There are more ways than ever before to be an activist in 2018. That’s why we’re introducing #ActivistoftheWeek. Every week we’ll be showcasing someone fighting for social justice that inspires us— whether they're marching, signing petitions, dedicating time, or even buying a (RED) product.


Ndumiso Madubela

HIV/AIDS disproportionately impacts women and girls in sub-Saharan Africa. Ndumiso Madubela is leading the charge in engaging men to be a part of the solution by starting conversations that reverse harmful gender norms. By running a program in South Africa called the Men’s Dialogues, Ndumiso talks to men about gender-based violence, safe sex, and more.

Describe Your Job in One Sentence or Less:  

I lead the Men’s Dialogue project, as part of the Desmond Tutu HIV Foundation, to create a space where men can unpack and engage on the social ills in society.

Determined to:  

Change the status quo and push the human race forward.

Go to Meal:  

Burger and wine.

Fun Fact:

I’m a brand-new dad! It’s important to me that my son has different idea of what it means to be a man — that the definition is something that is positive and the norms are not detrimental to someone else.




Chloe was born with a severe foot deformity. She has had numerous operations and faced daunting challenges, but has always met each hurdle with emotional strength and grace. Chloe shares her story to inspire others to embrace their uniqueness and boldly face their beautiful selves.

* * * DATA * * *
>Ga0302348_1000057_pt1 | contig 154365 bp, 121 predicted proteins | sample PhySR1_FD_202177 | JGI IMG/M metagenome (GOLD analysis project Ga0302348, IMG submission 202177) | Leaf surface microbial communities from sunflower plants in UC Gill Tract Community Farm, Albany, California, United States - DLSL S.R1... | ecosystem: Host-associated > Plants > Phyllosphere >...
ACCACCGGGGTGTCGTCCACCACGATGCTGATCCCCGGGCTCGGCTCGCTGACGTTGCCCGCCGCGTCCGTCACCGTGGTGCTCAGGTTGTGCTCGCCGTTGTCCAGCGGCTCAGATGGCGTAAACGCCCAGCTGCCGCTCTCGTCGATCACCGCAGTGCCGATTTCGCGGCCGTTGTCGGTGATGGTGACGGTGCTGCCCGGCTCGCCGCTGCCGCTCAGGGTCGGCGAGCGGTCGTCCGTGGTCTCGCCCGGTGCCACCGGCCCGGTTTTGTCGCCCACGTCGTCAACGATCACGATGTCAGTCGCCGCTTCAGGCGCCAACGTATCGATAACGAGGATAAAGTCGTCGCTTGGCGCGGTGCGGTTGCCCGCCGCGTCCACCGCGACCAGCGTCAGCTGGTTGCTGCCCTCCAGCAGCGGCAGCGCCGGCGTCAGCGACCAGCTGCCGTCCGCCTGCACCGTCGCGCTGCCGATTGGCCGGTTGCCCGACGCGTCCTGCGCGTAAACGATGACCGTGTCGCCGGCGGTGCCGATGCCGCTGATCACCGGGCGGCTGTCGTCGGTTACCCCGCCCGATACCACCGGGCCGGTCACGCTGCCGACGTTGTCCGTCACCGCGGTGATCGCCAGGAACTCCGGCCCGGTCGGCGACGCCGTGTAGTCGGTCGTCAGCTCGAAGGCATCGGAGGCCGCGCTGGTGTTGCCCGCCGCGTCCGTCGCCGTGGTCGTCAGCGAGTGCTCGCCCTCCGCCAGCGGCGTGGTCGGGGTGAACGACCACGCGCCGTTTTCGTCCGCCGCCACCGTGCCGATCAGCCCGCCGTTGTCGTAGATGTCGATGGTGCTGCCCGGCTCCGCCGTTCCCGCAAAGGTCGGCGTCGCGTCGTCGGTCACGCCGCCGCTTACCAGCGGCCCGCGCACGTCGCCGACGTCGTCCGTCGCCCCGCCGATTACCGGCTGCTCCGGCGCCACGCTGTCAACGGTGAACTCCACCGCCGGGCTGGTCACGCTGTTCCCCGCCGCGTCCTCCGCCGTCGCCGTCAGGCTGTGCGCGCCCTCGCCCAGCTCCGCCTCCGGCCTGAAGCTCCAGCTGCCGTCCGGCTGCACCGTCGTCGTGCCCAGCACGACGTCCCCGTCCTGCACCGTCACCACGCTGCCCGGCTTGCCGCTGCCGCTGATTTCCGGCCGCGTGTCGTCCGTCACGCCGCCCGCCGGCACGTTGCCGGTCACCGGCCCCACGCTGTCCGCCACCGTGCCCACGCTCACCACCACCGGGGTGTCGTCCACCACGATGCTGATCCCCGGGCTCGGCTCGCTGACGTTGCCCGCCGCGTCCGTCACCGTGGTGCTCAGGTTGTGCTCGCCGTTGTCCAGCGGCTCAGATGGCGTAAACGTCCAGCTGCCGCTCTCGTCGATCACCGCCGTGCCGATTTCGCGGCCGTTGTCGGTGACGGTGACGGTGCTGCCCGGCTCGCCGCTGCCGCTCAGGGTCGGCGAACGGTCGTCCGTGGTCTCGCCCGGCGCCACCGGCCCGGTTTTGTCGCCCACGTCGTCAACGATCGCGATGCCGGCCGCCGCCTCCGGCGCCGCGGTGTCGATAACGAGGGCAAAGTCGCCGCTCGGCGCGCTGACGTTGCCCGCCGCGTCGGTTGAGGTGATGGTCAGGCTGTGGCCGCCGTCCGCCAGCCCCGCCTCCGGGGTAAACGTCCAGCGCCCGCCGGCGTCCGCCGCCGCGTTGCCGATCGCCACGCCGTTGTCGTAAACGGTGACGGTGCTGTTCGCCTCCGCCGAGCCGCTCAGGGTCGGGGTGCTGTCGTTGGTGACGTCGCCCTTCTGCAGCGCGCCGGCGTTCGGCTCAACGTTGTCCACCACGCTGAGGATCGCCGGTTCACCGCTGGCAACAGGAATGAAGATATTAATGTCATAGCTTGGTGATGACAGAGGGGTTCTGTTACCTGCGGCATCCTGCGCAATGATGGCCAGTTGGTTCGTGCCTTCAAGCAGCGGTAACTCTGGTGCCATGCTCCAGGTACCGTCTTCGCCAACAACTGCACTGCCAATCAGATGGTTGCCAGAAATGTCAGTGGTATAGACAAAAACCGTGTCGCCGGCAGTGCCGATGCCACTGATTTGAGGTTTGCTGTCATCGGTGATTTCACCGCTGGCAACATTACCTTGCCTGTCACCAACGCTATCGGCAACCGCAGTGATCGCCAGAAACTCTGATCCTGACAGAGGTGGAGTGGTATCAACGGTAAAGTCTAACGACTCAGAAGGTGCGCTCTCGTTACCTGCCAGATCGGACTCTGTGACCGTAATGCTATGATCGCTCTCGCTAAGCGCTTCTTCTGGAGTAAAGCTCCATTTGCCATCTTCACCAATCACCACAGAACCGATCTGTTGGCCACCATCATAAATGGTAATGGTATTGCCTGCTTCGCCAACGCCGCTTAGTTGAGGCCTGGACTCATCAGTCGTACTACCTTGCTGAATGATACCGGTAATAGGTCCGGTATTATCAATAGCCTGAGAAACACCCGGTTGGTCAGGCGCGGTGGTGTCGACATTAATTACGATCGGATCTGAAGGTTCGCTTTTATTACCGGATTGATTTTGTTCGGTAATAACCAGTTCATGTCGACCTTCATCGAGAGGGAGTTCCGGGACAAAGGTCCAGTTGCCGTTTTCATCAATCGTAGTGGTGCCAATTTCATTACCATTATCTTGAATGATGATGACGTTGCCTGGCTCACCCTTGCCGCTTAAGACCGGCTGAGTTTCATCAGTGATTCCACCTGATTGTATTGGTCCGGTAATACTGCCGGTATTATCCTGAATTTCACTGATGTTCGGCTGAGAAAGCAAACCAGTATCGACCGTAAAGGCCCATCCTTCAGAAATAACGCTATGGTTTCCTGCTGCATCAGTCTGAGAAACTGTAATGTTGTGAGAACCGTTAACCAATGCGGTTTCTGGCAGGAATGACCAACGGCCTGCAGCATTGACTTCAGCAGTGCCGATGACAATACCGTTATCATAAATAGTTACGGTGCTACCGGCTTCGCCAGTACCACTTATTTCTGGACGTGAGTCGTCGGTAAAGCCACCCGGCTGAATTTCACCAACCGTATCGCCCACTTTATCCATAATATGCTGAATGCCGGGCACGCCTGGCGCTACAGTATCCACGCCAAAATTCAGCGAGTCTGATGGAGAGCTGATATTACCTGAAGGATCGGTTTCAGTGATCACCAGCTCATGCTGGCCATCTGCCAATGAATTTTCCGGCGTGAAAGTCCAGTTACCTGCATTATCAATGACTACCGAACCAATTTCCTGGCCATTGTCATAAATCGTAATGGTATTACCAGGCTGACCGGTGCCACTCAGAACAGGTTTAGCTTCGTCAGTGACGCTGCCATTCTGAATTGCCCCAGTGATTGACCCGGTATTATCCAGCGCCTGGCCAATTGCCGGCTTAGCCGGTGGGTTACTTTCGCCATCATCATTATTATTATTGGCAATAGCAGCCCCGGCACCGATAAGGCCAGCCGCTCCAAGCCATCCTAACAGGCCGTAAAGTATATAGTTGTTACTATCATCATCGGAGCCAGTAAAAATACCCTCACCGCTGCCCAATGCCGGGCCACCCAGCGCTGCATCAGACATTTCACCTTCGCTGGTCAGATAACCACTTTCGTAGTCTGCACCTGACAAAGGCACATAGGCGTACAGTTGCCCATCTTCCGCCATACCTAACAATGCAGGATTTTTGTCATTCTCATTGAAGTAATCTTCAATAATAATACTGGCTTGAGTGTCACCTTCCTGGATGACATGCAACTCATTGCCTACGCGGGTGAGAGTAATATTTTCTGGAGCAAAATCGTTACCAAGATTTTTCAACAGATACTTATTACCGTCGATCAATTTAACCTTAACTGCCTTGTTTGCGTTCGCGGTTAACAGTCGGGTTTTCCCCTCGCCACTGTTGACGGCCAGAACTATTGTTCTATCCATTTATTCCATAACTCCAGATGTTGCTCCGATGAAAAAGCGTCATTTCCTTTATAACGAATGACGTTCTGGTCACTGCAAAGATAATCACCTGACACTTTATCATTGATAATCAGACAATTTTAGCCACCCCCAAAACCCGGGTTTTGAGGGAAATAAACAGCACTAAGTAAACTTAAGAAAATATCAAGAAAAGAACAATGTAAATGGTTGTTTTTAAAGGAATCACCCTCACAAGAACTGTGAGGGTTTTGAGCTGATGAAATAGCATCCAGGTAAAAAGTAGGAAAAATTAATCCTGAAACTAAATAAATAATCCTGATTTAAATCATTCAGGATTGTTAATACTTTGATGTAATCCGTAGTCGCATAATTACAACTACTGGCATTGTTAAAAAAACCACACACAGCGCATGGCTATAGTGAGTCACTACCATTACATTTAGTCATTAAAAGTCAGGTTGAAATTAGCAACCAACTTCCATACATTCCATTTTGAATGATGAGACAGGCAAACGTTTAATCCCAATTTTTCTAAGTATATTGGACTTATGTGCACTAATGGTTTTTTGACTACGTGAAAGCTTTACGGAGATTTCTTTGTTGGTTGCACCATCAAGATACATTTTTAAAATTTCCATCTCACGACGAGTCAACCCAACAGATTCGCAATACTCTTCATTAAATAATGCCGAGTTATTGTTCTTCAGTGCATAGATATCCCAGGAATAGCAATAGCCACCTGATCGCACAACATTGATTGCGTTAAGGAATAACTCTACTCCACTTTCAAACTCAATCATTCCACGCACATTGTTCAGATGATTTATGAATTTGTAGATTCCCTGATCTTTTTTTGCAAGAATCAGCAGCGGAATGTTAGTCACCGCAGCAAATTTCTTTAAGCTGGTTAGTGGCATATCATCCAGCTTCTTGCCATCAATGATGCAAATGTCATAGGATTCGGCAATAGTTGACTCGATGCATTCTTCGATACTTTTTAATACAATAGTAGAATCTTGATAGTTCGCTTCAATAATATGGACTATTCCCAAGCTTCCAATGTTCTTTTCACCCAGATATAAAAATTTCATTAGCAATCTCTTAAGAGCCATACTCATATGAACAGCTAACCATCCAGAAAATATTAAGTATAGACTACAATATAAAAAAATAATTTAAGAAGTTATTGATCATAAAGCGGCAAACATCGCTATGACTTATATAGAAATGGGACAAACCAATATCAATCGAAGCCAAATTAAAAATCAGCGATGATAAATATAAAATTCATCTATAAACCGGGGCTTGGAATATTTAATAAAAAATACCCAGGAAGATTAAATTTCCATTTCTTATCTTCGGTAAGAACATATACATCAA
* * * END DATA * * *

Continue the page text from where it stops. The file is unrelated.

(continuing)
I am an anti-bullying activist, inspirational speaker on self-acceptance, published author, founder of my international movement STAND Beautiful, and want to change the world.


A discussion with Bono about injustice. In 2015 I won a (RED) Omaze experience and had the opportunity to meet and talk to Bono about being a victim of an assault because of my severe foot deformity, inspiring me to tell my story and speak for those who cannot speak for themselves.

Determined to:  

Get everyone to Stand Beautiful. It’s a movement, a choice, a proclamation, and a lifestyle; it’s the decision to see your society-deemed “imperfections” as beautiful and to believe that differences are worth celebrating.

Fun Fact:

Last summer I got the word “beautiful” tattooed over my deformed foot in my own handwriting. It is a reminder that my foot is beautiful in its scars, crookedness and lack of toenails. I’ve learned that only I have the power to determine what my labels are - that I’m not stuck as the victim. Now when I look down at my deformed foot, all I see is beauty.


Liza Vadnai